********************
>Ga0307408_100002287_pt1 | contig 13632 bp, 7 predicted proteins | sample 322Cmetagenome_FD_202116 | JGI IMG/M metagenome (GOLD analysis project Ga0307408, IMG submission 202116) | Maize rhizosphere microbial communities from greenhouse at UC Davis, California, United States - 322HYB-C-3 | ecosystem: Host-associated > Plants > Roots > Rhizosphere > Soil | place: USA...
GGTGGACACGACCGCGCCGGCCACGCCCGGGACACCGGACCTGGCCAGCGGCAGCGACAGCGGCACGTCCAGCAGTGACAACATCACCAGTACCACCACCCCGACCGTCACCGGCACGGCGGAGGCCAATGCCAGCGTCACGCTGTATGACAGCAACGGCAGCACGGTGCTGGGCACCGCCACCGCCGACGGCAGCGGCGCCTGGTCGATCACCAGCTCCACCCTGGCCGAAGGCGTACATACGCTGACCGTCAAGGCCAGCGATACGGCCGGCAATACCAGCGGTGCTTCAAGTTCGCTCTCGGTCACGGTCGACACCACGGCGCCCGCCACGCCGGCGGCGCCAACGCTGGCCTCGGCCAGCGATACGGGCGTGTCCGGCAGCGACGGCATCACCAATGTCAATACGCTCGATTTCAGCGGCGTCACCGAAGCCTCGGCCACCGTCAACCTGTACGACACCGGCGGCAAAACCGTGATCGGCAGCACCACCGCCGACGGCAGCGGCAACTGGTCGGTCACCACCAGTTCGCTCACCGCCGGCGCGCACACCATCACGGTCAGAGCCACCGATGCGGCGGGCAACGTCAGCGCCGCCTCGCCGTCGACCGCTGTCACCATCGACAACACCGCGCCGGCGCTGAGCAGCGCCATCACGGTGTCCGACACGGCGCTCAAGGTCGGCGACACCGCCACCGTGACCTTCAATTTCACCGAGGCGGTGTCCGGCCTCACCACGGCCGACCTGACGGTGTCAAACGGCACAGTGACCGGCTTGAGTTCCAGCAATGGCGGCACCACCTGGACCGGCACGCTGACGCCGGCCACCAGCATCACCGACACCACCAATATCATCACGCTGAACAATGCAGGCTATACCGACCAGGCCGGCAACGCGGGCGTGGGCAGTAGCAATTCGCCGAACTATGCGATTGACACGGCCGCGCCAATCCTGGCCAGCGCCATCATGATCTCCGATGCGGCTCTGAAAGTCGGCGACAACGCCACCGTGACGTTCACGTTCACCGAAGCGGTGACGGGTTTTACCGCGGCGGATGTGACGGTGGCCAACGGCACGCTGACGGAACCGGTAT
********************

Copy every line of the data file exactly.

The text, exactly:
>Ga0307408_100002287_pt1 | contig 13632 bp, 7 predicted proteins | sample 322Cmetagenome_FD_202116 | JGI IMG/M metagenome (GOLD analysis project Ga0307408, IMG submission 202116) | Maize rhizosphere microbial communities from greenhouse at UC Davis, California, United States - 322HYB-C-3 | ecosystem: Host-associated > Plants > Roots > Rhizosphere > Soil | place: USA...
GGTGGACACGACCGCGCCGGCCACGCCCGGGACACCGGACCTGGCCAGCGGCAGCGACAGCGGCACGTCCAGCAGTGACAACATCACCAGTACCACCACCCCGACCGTCACCGGCACGGCGGAGGCCAATGCCAGCGTCACGCTGTATGACAGCAACGGCAGCACGGTGCTGGGCACCGCCACCGCCGACGGCAGCGGCGCCTGGTCGATCACCAGCTCCACCCTGGCCGAAGGCGTACATACGCTGACCGTCAAGGCCAGCGATACGGCCGGCAATACCAGCGGTGCTTCAAGTTCGCTCTCGGTCACGGTCGACACCACGGCGCCCGCCACGCCGGCGGCGCCAACGCTGGCCTCGGCCAGCGATACGGGCGTGTCCGGCAGCGACGGCATCACCAATGTCAATACGCTCGATTTCAGCGGCGTCACCGAAGCCTCGGCCACCGTCAACCTGTACGACACCGGCGGCAAAACCGTGATCGGCAGCACCACCGCCGACGGCAGCGGCAACTGGTCGGTCACCACCAGTTCGCTCACCGCCGGCGCGCACACCATCACGGTCAGAGCCACCGATGCGGCGGGCAACGTCAGCGCCGCCTCGCCGTCGACCGCTGTCACCATCGACAACACCGCGCCGGCGCTGAGCAGCGCCATCACGGTGTCCGACACGGCGCTCAAGGTCGGCGACACCGCCACCGTGACCTTCAATTTCACCGAGGCGGTGTCCGGCCTCACCACGGCCGACCTGACGGTGTCAAACGGCACAGTGACCGGCTTGAGTTCCAGCAATGGCGGCACCACCTGGACCGGCACGCTGACGCCGGCCACCAGCATCACCGACACCACCAATATCATCACGCTGAACAATGCAGGCTATACCGACCAGGCCGGCAACGCGGGCGTGGGCAGTAGCAATTCGCCGAACTATGCGATTGACACGGCCGCGCCAATCCTGGCCAGCGCCATCATGATCTCCGATGCGGCTCTGAAAGTCGGCGACAACGCCACCGTGACGTTCACGTTCACCGAAGCGGTGACGGGTTTTACCGCGGCGGATGTGACGGTGGCCAACGGCACGCTGACGGAACCGGTAT